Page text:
This is the day that … Mary Bosanquet Fletcher was born in Leytonstone, in Essex England in 1739. (Some writers give the date of her birth as 12 September).
Her interest in the Christian faith began when she was only six years of age, through a Methodist maid employed by her parents. She took seriously Wesley’s preaching to “give all you can” using her own financial resources and her time to provide for persons in need. She became a class leader and then a preacher.
In 1763, she and Sarah Ryan took charge of a large house in Leytonstone, her birthplace, which became a sanctuary for the most destitute and friendless people in London. The house became a school, orphanage, hospital, and half-way house all-in-one. Thus she became one of John Wesley’s most faithful co-workers.
“People threw dirt at our People as they left on Sundays,” she wrote, “and they would put their face to the window and howl like wild beasts …”
But the work continued to grow. She travelled “far afield to speak at meetings, in the open air or more usually to meet classes.”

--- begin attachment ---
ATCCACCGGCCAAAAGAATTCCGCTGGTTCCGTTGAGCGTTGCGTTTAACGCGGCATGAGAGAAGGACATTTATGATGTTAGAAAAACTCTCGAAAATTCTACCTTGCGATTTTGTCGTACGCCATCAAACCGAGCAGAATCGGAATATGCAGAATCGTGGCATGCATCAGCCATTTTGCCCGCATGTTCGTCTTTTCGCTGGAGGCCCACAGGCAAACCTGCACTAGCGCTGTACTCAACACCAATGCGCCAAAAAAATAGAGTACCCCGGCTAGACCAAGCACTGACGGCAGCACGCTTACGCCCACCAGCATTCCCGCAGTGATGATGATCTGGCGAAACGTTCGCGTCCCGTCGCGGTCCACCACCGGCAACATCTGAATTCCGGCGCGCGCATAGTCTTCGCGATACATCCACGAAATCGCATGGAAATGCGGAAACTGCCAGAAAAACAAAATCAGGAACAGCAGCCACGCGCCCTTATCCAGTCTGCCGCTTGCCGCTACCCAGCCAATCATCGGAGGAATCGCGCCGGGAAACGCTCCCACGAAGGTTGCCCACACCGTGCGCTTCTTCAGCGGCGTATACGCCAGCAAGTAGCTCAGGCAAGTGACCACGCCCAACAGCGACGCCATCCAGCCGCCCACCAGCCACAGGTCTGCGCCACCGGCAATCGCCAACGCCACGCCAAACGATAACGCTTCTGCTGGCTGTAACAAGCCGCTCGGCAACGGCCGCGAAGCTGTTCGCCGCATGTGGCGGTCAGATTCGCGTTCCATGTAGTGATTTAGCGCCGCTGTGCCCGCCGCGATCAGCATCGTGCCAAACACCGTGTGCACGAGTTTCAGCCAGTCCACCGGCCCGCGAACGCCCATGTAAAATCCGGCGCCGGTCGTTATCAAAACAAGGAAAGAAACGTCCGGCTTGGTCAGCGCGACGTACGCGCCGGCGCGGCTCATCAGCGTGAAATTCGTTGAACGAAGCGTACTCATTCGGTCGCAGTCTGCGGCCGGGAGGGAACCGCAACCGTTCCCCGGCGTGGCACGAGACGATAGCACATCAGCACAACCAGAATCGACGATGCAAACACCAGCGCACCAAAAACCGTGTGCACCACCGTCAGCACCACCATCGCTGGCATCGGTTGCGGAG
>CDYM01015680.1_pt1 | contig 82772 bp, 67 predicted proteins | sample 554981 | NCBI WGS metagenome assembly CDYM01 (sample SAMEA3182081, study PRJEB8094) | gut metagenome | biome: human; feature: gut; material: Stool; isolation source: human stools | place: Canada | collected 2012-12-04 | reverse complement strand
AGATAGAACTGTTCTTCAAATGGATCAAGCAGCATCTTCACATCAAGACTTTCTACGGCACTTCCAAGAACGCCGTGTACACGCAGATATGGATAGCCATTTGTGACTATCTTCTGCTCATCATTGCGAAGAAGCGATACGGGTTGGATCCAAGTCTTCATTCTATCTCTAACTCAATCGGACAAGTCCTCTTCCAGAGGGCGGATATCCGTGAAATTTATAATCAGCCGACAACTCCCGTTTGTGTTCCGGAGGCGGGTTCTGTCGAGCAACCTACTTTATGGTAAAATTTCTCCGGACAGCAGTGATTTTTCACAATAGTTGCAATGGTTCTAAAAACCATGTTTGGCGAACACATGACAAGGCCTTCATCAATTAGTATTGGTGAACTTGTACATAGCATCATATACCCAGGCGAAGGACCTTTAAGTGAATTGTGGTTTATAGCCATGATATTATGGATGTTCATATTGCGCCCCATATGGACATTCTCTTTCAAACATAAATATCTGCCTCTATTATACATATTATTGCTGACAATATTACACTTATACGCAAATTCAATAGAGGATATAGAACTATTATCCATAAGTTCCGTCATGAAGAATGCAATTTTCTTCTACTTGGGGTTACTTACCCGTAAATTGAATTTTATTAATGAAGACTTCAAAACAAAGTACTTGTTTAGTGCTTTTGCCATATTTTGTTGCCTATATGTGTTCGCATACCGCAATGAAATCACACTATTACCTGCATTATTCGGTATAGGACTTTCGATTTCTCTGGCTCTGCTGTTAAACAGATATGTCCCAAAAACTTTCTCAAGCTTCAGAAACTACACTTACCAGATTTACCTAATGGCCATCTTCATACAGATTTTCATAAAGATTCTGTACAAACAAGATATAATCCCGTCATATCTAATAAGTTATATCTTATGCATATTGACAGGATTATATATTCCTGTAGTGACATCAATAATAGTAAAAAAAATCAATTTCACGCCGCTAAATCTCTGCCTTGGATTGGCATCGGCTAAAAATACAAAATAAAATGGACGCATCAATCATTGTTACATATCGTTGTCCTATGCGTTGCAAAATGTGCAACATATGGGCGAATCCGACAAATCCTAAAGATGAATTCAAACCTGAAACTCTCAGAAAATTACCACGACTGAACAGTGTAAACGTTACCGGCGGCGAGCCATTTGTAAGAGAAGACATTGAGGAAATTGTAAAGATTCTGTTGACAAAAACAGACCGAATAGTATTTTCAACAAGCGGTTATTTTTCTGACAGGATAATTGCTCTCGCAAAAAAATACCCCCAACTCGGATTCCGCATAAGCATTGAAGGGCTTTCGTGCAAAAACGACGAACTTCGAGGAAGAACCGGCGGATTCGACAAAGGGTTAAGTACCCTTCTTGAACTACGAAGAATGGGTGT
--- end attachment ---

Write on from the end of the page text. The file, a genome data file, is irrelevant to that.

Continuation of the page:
On 12 November, 1781, she married the godly Rev. John Fletcher, a Church of England clergyman who was very much in sympathy with the Methodist movement and who was John Wesley’s designated successor. John died four years later, leaving Mary to outlive him by almost 30 years.
Mary struggled with the calling to be a preacher, as did other Methodist women preachers. Wesley encouraged them, seeing the great effectiveness they had in their work. Wesley wrote to Mary, saying she had “an extraordinary call” to be a lay-preacher.
Maldwyn Edwards, Methodist minister and historian, writes that Mary Fletcher’s life was a “pattern of complete devotion to God in which she never withheld either her time or money or energy. Her incessant work for others, ranging from her care of children to her visitation of those in greatest need, and her undiminished zeal in communication “the glad tidings of salvation” may possibly have been paralleled in early Methodism, but never exceeded.”
This post is based on the work of my late friend Donald Prout whose love for books and Christian history led him to collate a daily Christian calendar. I continue to work with Don’s wife, Barbara, to share his life work with the world. I have updated some of these historical posts and will hopefully draw from Don’s huge files of clippings to continue this series beyond Don’s original work. More of Don’s work can be found at www.donaldprout.com.